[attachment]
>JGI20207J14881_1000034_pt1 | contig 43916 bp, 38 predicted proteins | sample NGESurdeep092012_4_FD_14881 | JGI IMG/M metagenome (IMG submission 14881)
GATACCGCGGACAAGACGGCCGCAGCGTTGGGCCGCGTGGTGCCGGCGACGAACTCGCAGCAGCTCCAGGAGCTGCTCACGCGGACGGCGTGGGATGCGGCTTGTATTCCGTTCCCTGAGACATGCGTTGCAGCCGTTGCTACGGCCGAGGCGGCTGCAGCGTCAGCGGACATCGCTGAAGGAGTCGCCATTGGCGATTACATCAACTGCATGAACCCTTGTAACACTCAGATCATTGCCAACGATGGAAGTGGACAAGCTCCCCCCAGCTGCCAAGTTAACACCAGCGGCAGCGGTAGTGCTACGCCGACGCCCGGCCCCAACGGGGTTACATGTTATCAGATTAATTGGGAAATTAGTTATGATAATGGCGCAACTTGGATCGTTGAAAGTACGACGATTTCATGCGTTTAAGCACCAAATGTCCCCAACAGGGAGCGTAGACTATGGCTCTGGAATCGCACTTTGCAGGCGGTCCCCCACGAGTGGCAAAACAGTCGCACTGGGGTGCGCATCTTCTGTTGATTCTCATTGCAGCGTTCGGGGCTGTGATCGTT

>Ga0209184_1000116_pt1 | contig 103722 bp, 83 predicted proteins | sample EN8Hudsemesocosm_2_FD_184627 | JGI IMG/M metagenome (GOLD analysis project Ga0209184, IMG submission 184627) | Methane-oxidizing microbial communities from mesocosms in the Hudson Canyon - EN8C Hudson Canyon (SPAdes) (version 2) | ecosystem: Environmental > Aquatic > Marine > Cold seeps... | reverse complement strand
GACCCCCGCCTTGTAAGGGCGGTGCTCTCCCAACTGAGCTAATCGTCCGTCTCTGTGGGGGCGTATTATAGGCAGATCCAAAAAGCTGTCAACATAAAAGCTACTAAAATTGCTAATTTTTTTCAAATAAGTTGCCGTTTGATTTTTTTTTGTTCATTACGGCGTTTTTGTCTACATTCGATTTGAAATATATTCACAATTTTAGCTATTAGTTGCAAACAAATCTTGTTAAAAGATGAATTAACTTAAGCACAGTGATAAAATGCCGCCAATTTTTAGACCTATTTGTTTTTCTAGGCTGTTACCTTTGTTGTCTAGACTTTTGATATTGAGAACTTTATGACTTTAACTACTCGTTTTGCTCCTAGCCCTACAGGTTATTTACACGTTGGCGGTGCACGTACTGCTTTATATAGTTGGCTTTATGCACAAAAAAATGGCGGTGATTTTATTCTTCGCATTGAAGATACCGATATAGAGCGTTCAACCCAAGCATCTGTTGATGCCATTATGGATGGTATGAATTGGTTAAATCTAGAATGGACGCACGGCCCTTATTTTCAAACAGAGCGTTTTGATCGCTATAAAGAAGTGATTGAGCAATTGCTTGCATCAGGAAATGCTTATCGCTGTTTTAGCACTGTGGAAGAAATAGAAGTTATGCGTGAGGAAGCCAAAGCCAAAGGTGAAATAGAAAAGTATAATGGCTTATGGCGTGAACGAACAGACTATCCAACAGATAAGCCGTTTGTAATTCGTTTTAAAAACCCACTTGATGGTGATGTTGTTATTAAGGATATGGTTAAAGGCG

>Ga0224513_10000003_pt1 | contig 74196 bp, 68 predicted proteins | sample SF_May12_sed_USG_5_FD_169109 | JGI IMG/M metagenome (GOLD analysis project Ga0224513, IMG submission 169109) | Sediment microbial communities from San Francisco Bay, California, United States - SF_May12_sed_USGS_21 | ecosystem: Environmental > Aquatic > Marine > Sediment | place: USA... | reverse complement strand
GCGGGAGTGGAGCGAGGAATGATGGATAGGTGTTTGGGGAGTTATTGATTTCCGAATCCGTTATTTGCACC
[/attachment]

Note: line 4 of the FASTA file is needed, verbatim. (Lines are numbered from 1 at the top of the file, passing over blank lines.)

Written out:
GACCCCCGCCTTGTAAGGGCGGTGCTCTCCCAACTGAGCTAATCGTCCGTCTCTGTGGGGGCGTATTATAGGCAGATCCAAAAAGCTGTCAACATAAAAGCTACTAAAATTGCTAATTTTTTTCAAATAAGTTGCCGTTTGATTTTTTTTTGTTCATTACGGCGTTTTTGTCTACATTCGATTTGAAATATATTCACAATTTTAGCTATTAGTTGCAAACAAATCTTGTTAAAAGATGAATTAACTTAAGCACAGTGATAAAATGCCGCCAATTTTTAGACCTATTTGTTTTTCTAGGCTGTTACCTTTGTTGTCTAGACTTTTGATATTGAGAACTTTATGACTTTAACTACTCGTTTTGCTCCTAGCCCTACAGGTTATTTACACGTTGGCGGTGCACGTACTGCTTTATATAGTTGGCTTTATGCACAAAAAAATGGCGGTGATTTTATTCTTCGCATTGAAGATACCGATATAGAGCGTTCAACCCAAGCATCTGTTGATGCCATTATGGATGGTATGAATTGGTTAAATCTAGAATGGACGCACGGCCCTTATTTTCAAACAGAGCGTTTTGATCGCTATAAAGAAGTGATTGAGCAATTGCTTGCATCAGGAAATGCTTATCGCTGTTTTAGCACTGTGGAAGAAATAGAAGTTATGCGTGAGGAAGCCAAAGCCAAAGGTGAAATAGAAAAGTATAATGGCTTATGGCGTGAACGAACAGACTATCCAACAGATAAGCCGTTTGTAATTCGTTTTAAAAACCCACTTGATGGTGATGTTGTTATTAAGGATATGGTTAAAGGCG